I looked them up as soon as we got home that night, and an hour later, I knew that was exactly the kind of community that we wanted for Cristina. Over the following days, I emailed and then spoke with families involved in the Kansas community, and they invited interested people from the Austin area to go visit them.
I began speaking with everyone I had ever encountered – through Special Olympics or school – to gauge the level of interest in our community. I started creating an email list of those who showed interest, and I was encouraged by the enthusiastic response.
I set a date in August to visit Kansas and invited anyone who was interested to go. Six people accepted the invitation.
We witnessed a vibrant community, which is a wonderful hybrid of independence, but with the appropriate level of support provided by families who remain an integral part of their children’s lives. They have 18 participants who live alone in 1-bedroom units, sprinkled around a complex of probably 200 or so units.
After our visit to Kansas, we knew we wanted to see how we could start a similar community in Austin. Not everyone who went to Kansas continued to be involved, but over time we formed a steering committee, chose a name, drafted bylaws, incorporated, and obtained a 501c(3) nonprofit designation. Adults Independent and Motivated (AIM) was born.
After scouring Central Texas for a suitable location, we found one that met our criteria. Our apartment complex is in an Austin suburb, and our participants can easily walk to a wide variety of stores, restaurants, and entertainment. Our first participants moved into their apartment in January 2015. Rent in Austin is quite high, so rather than living alone like the people in Kansas do, our participants will share apartments.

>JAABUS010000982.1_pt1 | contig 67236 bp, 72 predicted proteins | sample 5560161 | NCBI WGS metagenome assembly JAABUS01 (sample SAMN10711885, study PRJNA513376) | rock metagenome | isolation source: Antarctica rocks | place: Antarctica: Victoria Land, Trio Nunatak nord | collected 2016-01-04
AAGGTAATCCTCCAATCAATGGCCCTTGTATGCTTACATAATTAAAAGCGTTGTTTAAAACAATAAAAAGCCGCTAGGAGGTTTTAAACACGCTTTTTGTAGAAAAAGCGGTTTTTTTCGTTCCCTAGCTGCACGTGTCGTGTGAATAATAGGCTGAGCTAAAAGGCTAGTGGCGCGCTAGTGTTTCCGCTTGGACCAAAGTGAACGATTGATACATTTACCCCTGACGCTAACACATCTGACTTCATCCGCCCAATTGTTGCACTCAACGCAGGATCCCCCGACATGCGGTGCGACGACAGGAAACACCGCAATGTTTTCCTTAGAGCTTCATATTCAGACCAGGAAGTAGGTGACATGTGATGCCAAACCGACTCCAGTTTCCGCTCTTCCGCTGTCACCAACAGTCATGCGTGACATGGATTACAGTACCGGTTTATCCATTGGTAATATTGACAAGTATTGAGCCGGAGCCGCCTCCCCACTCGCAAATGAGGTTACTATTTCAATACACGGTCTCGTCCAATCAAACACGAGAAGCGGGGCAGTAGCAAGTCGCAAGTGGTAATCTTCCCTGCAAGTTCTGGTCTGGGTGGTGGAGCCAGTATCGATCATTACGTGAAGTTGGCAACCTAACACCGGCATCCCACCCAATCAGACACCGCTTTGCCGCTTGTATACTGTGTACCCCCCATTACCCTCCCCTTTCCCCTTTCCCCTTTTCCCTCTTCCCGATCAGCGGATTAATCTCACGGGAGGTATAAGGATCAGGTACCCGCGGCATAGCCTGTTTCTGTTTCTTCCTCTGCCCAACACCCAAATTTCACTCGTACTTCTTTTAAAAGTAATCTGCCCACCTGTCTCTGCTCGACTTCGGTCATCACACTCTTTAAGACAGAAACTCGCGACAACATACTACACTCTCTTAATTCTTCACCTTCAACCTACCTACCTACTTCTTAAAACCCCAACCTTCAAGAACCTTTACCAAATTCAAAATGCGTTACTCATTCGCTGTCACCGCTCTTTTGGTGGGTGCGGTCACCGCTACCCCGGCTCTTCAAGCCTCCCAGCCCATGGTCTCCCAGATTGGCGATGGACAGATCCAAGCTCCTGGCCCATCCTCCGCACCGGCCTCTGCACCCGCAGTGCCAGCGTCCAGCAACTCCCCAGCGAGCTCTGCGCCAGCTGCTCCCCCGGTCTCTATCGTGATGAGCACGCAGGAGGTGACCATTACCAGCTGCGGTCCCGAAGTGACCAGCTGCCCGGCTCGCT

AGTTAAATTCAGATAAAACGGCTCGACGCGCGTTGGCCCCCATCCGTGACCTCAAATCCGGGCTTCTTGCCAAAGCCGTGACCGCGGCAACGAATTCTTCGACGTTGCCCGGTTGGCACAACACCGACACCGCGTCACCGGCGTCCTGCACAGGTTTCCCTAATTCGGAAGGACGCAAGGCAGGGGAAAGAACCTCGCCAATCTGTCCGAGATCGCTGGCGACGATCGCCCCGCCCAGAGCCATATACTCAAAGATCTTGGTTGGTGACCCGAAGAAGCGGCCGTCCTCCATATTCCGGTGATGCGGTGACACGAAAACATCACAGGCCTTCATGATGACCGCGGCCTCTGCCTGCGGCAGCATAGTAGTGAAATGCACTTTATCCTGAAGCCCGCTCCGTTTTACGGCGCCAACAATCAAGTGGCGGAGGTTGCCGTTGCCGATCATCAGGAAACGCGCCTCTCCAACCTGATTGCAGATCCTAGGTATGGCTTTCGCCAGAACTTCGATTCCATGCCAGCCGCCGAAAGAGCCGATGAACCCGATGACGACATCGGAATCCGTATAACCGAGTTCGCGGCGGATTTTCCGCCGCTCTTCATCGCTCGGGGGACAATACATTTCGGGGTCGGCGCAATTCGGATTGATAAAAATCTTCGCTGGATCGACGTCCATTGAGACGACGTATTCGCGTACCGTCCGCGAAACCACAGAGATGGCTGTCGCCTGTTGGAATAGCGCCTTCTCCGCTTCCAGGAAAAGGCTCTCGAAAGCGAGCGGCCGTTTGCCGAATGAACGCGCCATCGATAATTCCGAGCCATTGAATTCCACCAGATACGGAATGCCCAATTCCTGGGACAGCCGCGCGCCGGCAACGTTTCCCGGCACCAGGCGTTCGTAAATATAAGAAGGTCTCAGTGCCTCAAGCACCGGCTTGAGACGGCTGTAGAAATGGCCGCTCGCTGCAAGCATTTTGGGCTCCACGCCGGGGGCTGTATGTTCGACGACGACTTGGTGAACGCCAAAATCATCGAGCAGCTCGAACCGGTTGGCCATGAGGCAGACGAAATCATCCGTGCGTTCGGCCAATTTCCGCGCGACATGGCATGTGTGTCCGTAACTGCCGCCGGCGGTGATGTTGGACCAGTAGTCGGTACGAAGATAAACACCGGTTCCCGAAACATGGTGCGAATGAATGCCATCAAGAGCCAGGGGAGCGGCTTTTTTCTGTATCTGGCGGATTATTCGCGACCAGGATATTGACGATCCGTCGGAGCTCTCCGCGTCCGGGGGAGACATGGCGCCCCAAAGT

We expect our number of participants to increase steadily, and in keeping with the model, we require potential participants to date AIM for an extended period of time to see if they are indeed compatible. We want to have enough participants so that it is easy for them to find spontaneous opportunities to socialize with other participants – walking over to the library or meeting in the apartment clubhouse for a game of pool – but not so big that the community is too large to manage.
Although we are still a young organization, for at least 1 of our participants, our launch could not happen fast enough. On the day I told Cristina that an apartment unit was available and she now had a move-in date (She and her roommate had been on the apartment’s waiting list.), Cristina said, “I am the happiest person in the world!”
Before I had my son, I was a special education teacher. I was one of those teachers who believed that these "special" kids needed to be kept safe. After teaching in a self-contained special education class, my views slowly started to change.
Children grow up having dreams—dreams of being a princess or a football player or a doctor or a teacher. They have so many dreams. The world is their oyster. When your child has a disability, those dreams are different.